Born in the Eastern part of the Democratic Republic of the Congo, I grew up in the small village of Lusenda in Fizi, South Kivu province, on the shores of beautiful Lake Tanganyika. Fishing and farming were the main economical activities, both of which I actively participated in. After school, many of us would run to the lake for fishing, and catching a fish was not only fun but also a sign that dinner or lunch will be delicious. The game of catching and throwing was not an option.
My village had no library; however many of us young men and women had the privilege to learn from firsthand experiences. In our oral culture, our grandpas and grandmas and anyone older were considered a library that we could easily consult in times of need.
Born from a primary school headmaster and a housewife, I had the privilege to attend one of the best schools in the area and at the same time learn farming. My dad was not only a headmaster but a farmer and businessman who worked hard to make sure the family had enough. Needless to say, our house was always full with extended family members and church visitors. At an early age, I learnt that life was full of both happy and stressful moments.
Everything in my village revolved around relationship. People knew each other quite well and we were all connected: if the person is not your brother, then he is your uncle; if not your younger father, then your grandfather; if not a cousin, then an aunt, or young mother, etc. At that time, I do not think I fully understood what it meant to go hungry until the war broke out in 1996, as it was cultural and acceptable to eat at anyone’s house in our village. Everyone was encouraged to be courageous and help others navigate stressful situations….to strive despite the hardship of everyday living.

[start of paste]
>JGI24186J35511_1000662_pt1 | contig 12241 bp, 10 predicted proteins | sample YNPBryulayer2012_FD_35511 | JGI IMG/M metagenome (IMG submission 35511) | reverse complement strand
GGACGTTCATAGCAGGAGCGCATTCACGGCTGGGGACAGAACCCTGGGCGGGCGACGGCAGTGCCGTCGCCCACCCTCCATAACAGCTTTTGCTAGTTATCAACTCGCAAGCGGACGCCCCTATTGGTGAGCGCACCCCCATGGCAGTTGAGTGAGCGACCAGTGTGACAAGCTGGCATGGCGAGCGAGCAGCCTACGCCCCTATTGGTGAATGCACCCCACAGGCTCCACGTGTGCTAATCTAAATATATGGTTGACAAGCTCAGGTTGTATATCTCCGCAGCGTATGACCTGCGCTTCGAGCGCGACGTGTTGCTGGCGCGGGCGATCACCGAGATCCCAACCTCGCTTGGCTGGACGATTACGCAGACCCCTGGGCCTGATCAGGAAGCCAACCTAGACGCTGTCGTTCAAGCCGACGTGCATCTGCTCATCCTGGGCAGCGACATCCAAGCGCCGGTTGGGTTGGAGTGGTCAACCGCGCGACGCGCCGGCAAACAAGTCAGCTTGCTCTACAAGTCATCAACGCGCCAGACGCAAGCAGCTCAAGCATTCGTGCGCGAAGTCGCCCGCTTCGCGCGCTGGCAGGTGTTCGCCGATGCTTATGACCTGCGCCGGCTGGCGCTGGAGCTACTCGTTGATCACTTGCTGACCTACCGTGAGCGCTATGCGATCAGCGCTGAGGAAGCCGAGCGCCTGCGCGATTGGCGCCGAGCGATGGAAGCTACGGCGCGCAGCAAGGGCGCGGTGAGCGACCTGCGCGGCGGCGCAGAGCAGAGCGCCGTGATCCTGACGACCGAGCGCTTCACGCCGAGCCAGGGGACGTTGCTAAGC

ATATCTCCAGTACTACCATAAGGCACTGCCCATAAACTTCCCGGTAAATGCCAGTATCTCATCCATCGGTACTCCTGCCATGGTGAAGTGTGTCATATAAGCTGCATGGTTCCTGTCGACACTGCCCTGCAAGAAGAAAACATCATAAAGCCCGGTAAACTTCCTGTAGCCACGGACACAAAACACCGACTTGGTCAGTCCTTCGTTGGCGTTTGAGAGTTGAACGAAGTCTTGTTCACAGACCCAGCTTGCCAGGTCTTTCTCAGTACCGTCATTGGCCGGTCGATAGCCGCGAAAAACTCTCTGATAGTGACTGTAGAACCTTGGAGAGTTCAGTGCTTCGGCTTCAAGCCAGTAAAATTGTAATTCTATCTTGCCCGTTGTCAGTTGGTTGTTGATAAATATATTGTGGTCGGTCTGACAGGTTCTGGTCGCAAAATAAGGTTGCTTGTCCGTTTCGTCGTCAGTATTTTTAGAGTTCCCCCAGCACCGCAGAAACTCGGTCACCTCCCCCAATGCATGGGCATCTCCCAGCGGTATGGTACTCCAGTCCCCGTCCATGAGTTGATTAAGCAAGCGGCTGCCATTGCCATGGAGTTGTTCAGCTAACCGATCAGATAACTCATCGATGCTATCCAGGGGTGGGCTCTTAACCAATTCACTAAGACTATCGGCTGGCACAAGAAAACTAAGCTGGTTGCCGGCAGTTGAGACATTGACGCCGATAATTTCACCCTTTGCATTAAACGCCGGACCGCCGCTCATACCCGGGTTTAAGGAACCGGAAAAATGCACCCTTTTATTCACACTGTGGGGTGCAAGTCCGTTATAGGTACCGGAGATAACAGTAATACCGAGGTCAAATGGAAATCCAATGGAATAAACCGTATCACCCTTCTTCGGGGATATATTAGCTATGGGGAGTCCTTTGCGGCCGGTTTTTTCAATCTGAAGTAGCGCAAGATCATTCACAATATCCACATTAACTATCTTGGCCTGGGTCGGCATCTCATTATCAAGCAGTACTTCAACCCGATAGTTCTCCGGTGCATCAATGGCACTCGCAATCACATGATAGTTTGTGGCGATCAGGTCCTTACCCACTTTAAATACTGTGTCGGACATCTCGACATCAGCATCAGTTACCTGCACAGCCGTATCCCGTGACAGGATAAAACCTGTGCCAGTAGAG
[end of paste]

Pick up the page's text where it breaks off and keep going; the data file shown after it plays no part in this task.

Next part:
Life was just like that – from school to fishing, choir practice to football (soccer) games, and so on – until October 1996. Before October, we heard rumours about the war, about forces from Rwanda invading our country, however everybody believed in our military and the president at that time (Mobutu Seseseko) to protect us. We were all proven wrong. As the rumours of war continued, my parents decided to send me and my two younger sisters (6 and 8 yrs. old) 60 km. away where we could continue our schooling without worrying for our lives.
October 25, 1996. This day I will never forget: shooting, blood shedding, and all evils one can think of became the norm of everyday life. This was the day my two younger sisters and I were separated from my parents, not knowing if we would ever see them and my three other sisters again.
It was a tough time – we were only three of us and our God as we passed through dead bodies and heard shootings of all kinds (to be continued in another blog).
As I reflect on that day and our walk to meet our parents – which proved in vain as no one was home – I now feel that situations in our lives do not just happen for nothing. Through those difficult moments I learnt to depend on God more and accept every day as a blessing. The prayers and support of many gave me hope and courage to face every day with confidence – today I don’t regret my past but I rejoice to have come out of it stronger than I ever thought. I don’t think much was due to my own strength, but God’s grace and the support of those who invested in me. After my recent visit to Nyarugusu refugee camp -where I did my high school as mentioned in my first blog- I just can’t believe that people have been in that place for 18 years now. If someone could not have invested in me, I could still be there. I am realizing more that it is possible to make a difference and change someone’s story today.
Fizi’s version of a highway. Wait until the rainy season and see how it changes.